The Top Four Causes of Electrical Failure in Subsea Cables

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Subsea electrical infrastructure underpins the operation of offshore oil and gas fields. When electrical distribution systems fail, the costs are significant, and not just in terms of the cost of intervention and the repair and replacement of faulty or damaged equipment. The opportunity cost of lost oil and gas production can run into millions of pounds a day.

Powering this infrastructure is via the umbilical, a single point of failure that can bring the whole field’s electrical system down if it stops working. In this article, we will discuss the main causes of failure in subsea electrical cables, and the importance of monitoring insulation resistance (IR) to prevent or mitigate the impact of failure.

Why do subsea electrical systems fail?

The causes of wider electrical system failure fall into two broad categories:

  1. Intrinsic factors
  2. Extrinsic factors

Intrinsic failures can include faults relating to design, materials or hardware assembly. Extrinsic failures can include installation, handling and mechanical stressing during operation, and environmental conditions.

Measuring insulation resistance (IR) determines the integrity of subsea electrical cables and connectors and is the key to preventing or mitigating the impact of complete electrical system failure. On testing, a low or falling IR indicates that the insulating material surrounding electrical conductors has lost integrity or is degrading. This means that seawater has entered the electrical distribution system, penetrating insulating materials. It is highly probable that electrical breakdown and failure will follow.

What are the top four causes of subsea umbilical cable failure?

Submerged cables are a critical element of offshore infrastructure, with our operational experience of over 15 years showing that the root causes of failure of subsea electrical cables within umbilicals fall into four areas. Several of which are, not surprisingly, aligned with wider electrical system failure modes highlighted above. So, what are the four top causes of subsea umbilical cable failure?

1. Incorrect installation and handling of subsea umbilicals and cables

Around half of umbilical and cable failures result from physical damage caused by incorrect installation – either subsea or onshore during system integration. For example, lateral mechanical stresses placed on connectors when cables are installed on structures are a common failure mode. Damage from trawler activity and anchors as well as poorly piloted remotely operated vehicles (ROVs) are also included in this category. The physical damage to cables and other components means they cannot function properly. Seawater enters the lines through sites of physical damage, causing the cable to fail immediately, or over time.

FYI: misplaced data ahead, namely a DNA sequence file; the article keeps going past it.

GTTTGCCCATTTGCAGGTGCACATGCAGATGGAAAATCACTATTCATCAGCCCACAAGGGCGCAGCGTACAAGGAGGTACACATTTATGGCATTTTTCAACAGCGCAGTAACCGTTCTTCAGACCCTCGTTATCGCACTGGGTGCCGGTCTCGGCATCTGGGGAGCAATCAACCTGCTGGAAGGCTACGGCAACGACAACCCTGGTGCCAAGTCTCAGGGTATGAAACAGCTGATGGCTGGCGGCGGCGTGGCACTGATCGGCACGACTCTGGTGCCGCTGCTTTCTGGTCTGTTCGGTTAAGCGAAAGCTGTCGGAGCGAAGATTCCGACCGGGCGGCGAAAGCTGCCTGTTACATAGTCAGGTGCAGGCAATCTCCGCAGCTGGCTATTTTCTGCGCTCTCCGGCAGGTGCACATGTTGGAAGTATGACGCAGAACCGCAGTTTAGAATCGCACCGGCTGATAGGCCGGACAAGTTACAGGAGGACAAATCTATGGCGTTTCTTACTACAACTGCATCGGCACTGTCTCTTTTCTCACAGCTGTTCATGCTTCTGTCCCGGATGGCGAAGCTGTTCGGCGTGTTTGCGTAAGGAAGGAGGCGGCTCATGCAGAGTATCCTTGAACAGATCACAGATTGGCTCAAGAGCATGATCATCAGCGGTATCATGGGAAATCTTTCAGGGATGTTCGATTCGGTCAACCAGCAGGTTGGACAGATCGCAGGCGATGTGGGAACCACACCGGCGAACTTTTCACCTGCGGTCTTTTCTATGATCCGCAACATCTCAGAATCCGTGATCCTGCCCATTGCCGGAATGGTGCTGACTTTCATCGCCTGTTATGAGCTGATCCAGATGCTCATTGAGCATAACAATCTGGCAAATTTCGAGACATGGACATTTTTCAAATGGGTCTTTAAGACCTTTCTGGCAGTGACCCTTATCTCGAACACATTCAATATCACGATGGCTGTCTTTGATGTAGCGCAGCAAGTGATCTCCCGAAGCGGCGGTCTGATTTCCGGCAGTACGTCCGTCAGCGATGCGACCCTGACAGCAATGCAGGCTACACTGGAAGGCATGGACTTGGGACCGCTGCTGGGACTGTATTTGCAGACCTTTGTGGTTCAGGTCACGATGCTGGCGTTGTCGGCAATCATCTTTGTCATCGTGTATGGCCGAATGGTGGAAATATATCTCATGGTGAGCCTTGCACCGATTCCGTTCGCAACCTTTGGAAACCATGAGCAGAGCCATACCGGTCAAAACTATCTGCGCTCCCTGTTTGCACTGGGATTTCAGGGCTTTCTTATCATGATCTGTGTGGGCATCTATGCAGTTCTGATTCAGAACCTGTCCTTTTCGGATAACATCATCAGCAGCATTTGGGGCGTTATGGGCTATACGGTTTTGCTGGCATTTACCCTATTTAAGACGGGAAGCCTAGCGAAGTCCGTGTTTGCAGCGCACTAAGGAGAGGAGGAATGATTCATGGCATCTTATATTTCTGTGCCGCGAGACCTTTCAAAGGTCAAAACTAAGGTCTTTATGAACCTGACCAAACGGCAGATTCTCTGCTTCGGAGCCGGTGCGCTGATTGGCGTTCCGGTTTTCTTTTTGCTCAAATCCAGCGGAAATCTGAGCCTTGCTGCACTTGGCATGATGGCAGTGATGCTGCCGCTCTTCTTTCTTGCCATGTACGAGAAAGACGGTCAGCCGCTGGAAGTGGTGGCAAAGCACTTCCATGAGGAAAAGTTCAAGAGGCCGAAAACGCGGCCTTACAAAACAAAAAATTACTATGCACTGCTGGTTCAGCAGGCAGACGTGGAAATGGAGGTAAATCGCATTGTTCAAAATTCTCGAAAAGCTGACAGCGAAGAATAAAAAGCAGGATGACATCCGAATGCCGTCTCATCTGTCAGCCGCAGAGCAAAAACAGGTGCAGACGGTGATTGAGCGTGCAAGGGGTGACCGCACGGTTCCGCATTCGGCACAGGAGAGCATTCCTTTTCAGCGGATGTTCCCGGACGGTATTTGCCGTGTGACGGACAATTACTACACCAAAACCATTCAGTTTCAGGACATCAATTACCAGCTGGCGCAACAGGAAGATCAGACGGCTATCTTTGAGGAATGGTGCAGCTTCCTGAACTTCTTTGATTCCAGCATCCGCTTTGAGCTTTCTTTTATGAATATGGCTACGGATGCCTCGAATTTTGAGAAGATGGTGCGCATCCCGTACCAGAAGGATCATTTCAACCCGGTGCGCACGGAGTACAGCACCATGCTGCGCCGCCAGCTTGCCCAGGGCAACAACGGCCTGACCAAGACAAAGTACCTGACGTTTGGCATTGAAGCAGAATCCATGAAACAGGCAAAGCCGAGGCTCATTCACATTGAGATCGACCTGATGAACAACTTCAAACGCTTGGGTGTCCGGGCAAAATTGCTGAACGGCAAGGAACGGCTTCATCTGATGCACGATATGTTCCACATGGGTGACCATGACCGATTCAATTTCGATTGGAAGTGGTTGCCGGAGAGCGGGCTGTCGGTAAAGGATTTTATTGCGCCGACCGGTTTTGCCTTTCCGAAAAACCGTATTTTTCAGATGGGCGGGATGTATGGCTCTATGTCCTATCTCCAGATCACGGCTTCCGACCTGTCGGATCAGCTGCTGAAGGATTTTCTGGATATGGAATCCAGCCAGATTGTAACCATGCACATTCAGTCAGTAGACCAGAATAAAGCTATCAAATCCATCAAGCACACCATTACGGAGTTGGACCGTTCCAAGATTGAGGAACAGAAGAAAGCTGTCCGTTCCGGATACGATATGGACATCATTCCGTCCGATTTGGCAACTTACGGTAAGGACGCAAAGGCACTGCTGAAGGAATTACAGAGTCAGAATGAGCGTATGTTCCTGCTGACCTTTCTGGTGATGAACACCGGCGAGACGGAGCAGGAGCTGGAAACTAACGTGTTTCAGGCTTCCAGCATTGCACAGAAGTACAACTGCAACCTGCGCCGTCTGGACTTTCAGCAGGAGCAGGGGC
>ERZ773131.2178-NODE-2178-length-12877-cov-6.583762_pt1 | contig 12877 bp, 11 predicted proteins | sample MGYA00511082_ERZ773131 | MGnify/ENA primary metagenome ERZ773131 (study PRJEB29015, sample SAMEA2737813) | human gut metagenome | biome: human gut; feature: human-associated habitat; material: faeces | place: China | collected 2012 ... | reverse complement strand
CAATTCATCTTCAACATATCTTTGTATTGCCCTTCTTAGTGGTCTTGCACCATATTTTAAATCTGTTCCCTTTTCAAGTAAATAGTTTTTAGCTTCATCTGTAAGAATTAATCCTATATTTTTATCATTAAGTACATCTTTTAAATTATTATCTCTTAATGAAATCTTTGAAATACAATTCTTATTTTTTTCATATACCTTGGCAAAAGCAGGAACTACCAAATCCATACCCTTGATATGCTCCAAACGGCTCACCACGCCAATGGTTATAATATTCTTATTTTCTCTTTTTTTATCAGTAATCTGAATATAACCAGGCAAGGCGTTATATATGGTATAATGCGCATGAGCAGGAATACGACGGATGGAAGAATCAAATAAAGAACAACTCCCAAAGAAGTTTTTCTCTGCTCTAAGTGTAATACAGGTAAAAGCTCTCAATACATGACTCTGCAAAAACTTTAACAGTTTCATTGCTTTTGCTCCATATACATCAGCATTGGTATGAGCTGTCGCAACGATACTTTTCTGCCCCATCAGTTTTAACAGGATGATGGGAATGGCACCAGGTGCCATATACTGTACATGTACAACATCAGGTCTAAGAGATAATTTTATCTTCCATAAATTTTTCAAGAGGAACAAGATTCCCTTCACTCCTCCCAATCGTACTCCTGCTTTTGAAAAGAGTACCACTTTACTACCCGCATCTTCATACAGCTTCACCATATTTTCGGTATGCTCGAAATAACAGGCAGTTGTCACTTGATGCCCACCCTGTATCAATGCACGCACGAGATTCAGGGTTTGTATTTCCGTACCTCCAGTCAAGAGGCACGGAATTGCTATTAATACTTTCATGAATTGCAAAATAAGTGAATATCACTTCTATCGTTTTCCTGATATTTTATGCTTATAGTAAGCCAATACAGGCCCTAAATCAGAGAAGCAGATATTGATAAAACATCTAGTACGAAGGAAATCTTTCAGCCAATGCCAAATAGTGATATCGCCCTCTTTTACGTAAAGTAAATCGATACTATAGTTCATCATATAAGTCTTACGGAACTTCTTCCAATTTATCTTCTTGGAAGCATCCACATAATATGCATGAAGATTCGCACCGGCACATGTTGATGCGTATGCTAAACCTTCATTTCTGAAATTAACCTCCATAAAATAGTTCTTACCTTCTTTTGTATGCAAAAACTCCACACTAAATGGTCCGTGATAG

2. Manufacturing and material faults in submerged umbilical cables

Manufacturing and materials quality issues account for approximately 20% of umbilical failures. Manufacturing defects in system components and subassemblies are typically caused by materials defects, elastomeric failure, and sub-standard assembly, or manufacturing and test process issues.

3. Incorrect operation of umbilical cables

Root cause analysis shows physical damage and disconnection during operation to be one in ten of the contributing factors to electrical failure in umbilicals, mainly because they lead to the seawater ingress that ultimately causes system failure. Poor ballasting and incorrect loading cause stresses that damage cables and their insulating materials.

The use of an IMD is mandatory for the monitoring of unearthed power systems, such as those used in subsea production controls, and research shows that the act of taking the measurements may have some detrimental effect on the conductors due to the way IMDs operate. Research shows that under certain conditions, when there is an insulation-related fault in the system, an IMD can accelerate damage to the copper conductors with the rate of acceleration depending on the type of IMD and its measurement technique employed.

4. Failure of subsea cables through environmental factors

This group of failure modes accounts for around one in ten of all subsea cable failures. These result from environmental conditions, such as the effect of seabed scouring, causing cable spans and cable motion, or extreme motion of dynamic cable sections.

Monitoring insulation resistance (IR) alerts operators of potential faults

Our operational data shows that around 70% of electrical faults are caused by water ingress into umbilicals, cables and connectors. Seawater in cables decreases the dielectric strength of the cable insulating material and increases leakage currents, which eventually leads to failure. Since the predominant failure modes of subsea cables lead to seawater ingress, monitoring IR can alert operators that a fault is imminent or has already occurred.

Learn how you can use IR monitoring to maximise the operational life of your controls and electrical distribution equipment, optimising the uptime of subsea umbilical cables. Email our expert team at or get in touch via our contact form.

Viper Innovations.

Subsea Insulation Resistance Monitoring

& Recovery Specialists.